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Remittance fees would give Guatemalans more reasons to migrate to the US

Ana Campoy
migrants arriving from Guatemala disembark from a raft in Ciudad Hidalgo, Mexico.

Tens of thousands of Guatemalans have been migrating to the US in recent months. Even more would likely be trekking north were it not for the billions of dollars those who already made it send back home every year.

On Tuesday, US president Donald Trump threatened to tax those remittances to Guatemala after that country’s Supreme Court blocked a deal the US hoped would reduce the number of asylum seekers showing up at its southern border. The agreement would have designated Guatemala a “safe third country,” forcing immigrants traveling through it to request asylum there instead of the US.

Cutting the dollar flow from the US to Guatemala would certainly punish Guatemalans. But it would also hurt Trump’s efforts to reduce immigration.

Guatemalans living abroad wired $9.3 billion in remittances last year, most from the US. They’re set to break that record this year—they sent nearly $5 billion home already between January and June.

To be sure, those dollars act as potent marketing for the advantages of living in the US. But they also feed, clothe, and house many Guatemalans. Families that receive remittances are more likely to educate their kids, work more hours, and start their own businesses than those that don’t, a 2018 International Monetary Fund analysis found.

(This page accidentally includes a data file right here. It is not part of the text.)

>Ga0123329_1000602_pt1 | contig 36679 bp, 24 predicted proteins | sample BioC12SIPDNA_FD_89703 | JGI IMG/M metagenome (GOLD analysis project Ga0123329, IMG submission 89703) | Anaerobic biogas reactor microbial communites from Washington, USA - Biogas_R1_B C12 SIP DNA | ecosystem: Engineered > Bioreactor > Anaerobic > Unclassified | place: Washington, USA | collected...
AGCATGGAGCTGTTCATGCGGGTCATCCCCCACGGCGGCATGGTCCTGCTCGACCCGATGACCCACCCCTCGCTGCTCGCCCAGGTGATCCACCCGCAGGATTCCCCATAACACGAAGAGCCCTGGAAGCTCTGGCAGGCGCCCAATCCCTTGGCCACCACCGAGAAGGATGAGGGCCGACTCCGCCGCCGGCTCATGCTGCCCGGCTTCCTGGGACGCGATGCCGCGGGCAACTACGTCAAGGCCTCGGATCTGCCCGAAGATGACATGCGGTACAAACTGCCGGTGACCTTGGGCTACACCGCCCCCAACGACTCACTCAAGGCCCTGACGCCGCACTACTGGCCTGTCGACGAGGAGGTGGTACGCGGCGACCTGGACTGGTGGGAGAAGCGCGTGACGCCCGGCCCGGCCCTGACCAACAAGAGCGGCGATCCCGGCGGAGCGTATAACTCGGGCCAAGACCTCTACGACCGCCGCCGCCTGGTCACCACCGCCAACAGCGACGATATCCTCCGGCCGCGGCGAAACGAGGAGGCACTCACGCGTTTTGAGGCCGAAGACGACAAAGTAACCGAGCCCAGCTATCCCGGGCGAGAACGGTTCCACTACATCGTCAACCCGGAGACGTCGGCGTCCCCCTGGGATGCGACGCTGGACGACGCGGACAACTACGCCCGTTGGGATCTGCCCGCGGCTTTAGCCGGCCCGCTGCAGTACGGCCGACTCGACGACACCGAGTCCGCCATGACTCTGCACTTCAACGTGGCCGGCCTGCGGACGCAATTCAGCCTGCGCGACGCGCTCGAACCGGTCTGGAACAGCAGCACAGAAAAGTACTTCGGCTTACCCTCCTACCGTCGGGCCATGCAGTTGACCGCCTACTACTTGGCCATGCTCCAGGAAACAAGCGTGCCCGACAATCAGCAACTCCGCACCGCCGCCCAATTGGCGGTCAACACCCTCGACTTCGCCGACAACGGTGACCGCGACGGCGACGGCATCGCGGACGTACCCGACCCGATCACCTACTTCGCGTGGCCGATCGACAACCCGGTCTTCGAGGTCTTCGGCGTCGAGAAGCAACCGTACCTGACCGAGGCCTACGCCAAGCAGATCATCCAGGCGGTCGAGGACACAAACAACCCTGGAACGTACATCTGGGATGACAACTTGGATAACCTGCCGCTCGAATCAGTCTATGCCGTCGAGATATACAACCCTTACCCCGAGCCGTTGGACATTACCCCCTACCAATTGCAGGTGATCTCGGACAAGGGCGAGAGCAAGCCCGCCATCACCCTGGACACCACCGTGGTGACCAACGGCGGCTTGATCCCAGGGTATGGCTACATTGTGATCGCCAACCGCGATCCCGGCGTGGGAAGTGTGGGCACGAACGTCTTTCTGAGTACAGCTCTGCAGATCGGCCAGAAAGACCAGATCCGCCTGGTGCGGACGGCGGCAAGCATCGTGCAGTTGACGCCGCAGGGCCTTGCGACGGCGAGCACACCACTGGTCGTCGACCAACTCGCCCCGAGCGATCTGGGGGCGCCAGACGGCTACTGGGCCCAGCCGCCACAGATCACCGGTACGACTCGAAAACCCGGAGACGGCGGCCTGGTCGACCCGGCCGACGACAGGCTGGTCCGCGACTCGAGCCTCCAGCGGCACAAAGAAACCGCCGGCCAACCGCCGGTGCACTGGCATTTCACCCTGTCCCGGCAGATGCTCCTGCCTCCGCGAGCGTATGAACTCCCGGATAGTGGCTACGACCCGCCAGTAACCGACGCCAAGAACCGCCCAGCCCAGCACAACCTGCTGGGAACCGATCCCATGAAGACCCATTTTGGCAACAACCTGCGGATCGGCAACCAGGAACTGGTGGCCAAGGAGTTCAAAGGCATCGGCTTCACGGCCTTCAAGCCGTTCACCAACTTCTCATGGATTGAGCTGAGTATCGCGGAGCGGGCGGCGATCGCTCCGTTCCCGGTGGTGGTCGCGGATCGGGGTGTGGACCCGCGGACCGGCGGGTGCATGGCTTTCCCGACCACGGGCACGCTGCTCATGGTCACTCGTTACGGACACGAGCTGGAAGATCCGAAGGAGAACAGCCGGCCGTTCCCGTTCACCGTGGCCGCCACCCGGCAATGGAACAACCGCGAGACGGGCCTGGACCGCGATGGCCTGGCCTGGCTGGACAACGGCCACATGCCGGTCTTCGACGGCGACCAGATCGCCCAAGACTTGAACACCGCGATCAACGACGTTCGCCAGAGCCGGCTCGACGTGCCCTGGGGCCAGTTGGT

The losses would also reverberate throughout the economy, as Guatemalans with relatives abroad spend less in local stores and businesses. Last year, remittances made up nearly 12% of the country’s GDP. A worsening economy, particularly in areas where lack of opportunities have pushed locals to migrate, would likely give Guatemalans stronger reasons to leave. Some of those places are already struggling due to drought.

The top goal for migrating to the US cited by one northbound caravan was a better quality of life, according to a 2018 survey by the United Nation’s Migration Agency.

 

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